wrapped up our trip, and looking ahead

We wrapped up our trip on Sunday, and the class has scattered around North America. A few adventurous souls are traveling around Mexico (the beach!) while the rest of use returned to the US. All in all, we had a wonderful time studying the food system and food culture of Puebla and Oaxaca.  The final dinner, consumed at Casa Oaxaca, was full of joy and excellent food.

That brings me to my next topic: a book I assigned to my Organic Food Systems students. Turn Here Sweet Corn is a memoir by organic farmer Atina Diffley. The book is a rare treat, in that it is (1) very well written, (2) describes the benefits of organic farming, (3) discusses the struggles of being an organic farmer, and (4) is a sweet insight into a woman’s experience of life.  I highly recommend the book.

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coffee and CEPCO

On today’s agenda was the marketing side of organic coffee. We began the day by meeting with the people who run CEPCO, a coffee cooperative in Oaxaca. They explained the process of producing and marketing coffee, and also provided some background on the cooperative.  One of the people who began the coop (a man originally from Spain – I can’t remember his name) talked about why they are organic, and explained the process of training farmers to grow high quality coffee. The coop (very wisely, in my opinion) allows each grower’s coffee to remain separate until the beans are sold. This allows each grower to be compensated for his/her quality, and prevents growers from submitting low quality coffee (ie the classic adverse selection or market for lemons problem).  Our hosts also shared cups of their delicious, smooth coffee.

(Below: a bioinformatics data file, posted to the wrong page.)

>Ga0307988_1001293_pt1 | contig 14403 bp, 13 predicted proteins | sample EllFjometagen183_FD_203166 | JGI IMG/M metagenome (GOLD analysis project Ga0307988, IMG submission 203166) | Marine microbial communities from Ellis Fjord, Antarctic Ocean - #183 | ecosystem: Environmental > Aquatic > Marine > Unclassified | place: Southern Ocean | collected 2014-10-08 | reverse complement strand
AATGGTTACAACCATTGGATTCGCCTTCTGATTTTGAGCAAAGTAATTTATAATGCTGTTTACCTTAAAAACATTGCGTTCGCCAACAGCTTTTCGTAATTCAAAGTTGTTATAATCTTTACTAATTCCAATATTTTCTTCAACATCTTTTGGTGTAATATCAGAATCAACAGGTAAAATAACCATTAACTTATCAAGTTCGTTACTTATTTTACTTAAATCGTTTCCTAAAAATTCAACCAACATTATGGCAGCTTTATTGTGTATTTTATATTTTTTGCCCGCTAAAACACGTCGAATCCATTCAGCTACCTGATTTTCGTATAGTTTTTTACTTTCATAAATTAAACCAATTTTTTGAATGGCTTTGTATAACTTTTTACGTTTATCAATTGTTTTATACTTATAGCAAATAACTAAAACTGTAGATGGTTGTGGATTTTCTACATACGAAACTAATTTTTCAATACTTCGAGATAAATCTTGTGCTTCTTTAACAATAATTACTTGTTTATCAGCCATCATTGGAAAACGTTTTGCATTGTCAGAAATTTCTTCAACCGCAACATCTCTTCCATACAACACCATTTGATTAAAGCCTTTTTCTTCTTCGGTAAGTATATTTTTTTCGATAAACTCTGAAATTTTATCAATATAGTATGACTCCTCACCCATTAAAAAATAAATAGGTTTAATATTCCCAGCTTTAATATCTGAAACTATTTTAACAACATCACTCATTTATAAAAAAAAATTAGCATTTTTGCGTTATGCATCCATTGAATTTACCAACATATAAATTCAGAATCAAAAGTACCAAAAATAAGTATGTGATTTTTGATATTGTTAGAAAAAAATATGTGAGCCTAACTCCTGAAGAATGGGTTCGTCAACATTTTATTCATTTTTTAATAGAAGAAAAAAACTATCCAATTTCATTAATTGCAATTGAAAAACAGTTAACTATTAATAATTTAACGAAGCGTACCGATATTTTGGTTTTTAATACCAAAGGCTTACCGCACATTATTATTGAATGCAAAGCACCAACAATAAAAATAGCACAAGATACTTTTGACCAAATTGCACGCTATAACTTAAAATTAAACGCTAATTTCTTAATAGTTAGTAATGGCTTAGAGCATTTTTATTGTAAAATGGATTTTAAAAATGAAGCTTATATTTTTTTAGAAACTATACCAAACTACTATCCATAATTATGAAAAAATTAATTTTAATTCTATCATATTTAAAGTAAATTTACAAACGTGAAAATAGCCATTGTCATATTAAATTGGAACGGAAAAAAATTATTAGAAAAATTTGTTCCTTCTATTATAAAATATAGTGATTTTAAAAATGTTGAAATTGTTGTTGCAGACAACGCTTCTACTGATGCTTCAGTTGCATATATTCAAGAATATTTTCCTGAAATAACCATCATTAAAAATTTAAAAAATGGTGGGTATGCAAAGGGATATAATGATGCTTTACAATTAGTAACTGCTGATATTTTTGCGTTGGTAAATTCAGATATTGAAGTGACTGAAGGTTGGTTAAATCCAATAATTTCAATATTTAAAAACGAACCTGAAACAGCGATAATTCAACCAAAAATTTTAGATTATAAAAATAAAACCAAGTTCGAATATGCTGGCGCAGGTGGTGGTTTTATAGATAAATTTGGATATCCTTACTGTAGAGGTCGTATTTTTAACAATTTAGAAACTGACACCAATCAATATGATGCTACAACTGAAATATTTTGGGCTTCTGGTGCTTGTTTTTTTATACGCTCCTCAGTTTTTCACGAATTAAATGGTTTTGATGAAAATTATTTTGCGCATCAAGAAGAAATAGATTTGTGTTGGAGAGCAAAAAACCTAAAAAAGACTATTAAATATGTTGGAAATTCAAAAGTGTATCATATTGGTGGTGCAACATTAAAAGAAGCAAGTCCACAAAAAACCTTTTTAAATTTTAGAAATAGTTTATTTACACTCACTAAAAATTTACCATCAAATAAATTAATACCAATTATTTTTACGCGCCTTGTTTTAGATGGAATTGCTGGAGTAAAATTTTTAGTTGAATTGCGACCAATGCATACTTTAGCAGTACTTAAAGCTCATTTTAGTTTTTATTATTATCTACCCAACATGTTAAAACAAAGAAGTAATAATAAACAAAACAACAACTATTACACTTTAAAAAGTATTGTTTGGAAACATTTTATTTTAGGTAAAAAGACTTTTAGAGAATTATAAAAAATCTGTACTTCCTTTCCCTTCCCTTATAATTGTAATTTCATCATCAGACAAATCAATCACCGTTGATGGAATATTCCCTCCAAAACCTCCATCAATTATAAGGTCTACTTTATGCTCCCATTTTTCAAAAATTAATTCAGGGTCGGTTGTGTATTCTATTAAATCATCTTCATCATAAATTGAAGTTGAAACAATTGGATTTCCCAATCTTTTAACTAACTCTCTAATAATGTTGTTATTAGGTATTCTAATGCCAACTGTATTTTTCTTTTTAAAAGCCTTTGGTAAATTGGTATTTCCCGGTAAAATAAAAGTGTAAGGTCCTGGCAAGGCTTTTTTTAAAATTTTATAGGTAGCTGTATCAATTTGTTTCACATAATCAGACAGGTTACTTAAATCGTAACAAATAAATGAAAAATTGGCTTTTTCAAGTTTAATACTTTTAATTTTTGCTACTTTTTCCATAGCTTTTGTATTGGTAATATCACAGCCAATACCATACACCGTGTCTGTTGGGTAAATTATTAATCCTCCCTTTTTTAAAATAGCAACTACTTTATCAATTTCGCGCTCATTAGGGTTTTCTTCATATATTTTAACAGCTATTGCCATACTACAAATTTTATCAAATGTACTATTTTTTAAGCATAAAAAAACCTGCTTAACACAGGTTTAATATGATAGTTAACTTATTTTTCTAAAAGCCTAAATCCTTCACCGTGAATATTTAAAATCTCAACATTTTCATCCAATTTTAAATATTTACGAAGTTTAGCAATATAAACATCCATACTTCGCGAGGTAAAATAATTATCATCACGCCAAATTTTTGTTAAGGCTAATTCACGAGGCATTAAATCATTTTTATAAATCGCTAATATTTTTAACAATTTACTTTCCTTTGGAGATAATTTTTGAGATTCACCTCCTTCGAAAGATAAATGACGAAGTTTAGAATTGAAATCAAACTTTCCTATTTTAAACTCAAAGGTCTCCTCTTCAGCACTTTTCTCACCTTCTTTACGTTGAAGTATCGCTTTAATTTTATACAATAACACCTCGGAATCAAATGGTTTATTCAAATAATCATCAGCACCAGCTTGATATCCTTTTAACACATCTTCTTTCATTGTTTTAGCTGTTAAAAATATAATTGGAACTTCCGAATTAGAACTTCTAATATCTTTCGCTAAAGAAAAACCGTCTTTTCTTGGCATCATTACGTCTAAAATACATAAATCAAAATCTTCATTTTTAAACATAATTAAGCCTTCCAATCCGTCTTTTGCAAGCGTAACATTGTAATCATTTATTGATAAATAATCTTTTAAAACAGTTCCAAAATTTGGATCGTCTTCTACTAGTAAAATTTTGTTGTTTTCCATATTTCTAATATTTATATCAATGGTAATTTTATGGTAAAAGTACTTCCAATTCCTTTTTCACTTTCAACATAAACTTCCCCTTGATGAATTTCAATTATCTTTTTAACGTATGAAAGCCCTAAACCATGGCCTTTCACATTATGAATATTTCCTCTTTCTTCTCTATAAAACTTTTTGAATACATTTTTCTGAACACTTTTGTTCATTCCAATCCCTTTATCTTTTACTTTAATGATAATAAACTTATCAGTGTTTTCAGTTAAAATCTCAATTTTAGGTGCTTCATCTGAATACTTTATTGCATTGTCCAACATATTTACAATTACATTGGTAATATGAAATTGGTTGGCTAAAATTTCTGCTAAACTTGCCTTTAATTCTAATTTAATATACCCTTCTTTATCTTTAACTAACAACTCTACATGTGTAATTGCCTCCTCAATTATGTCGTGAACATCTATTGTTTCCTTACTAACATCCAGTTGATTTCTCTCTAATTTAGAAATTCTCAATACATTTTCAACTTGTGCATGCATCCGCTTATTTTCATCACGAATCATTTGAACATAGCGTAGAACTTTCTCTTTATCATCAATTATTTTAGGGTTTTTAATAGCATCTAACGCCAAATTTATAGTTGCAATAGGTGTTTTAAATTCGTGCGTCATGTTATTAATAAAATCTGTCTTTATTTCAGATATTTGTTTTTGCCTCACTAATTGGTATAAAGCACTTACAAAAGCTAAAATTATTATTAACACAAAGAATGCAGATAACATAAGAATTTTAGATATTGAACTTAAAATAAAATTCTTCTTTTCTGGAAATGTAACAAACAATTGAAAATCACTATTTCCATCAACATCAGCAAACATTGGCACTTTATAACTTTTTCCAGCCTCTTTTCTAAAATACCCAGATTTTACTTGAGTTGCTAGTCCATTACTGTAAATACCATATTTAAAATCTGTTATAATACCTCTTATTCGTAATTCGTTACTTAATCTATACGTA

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We next went to the retail store, Cafe La Organizacion, and bought some coffee beans and drinks. I am pretty sure we cleaned the shop out, since each person bought at least 1 kilo.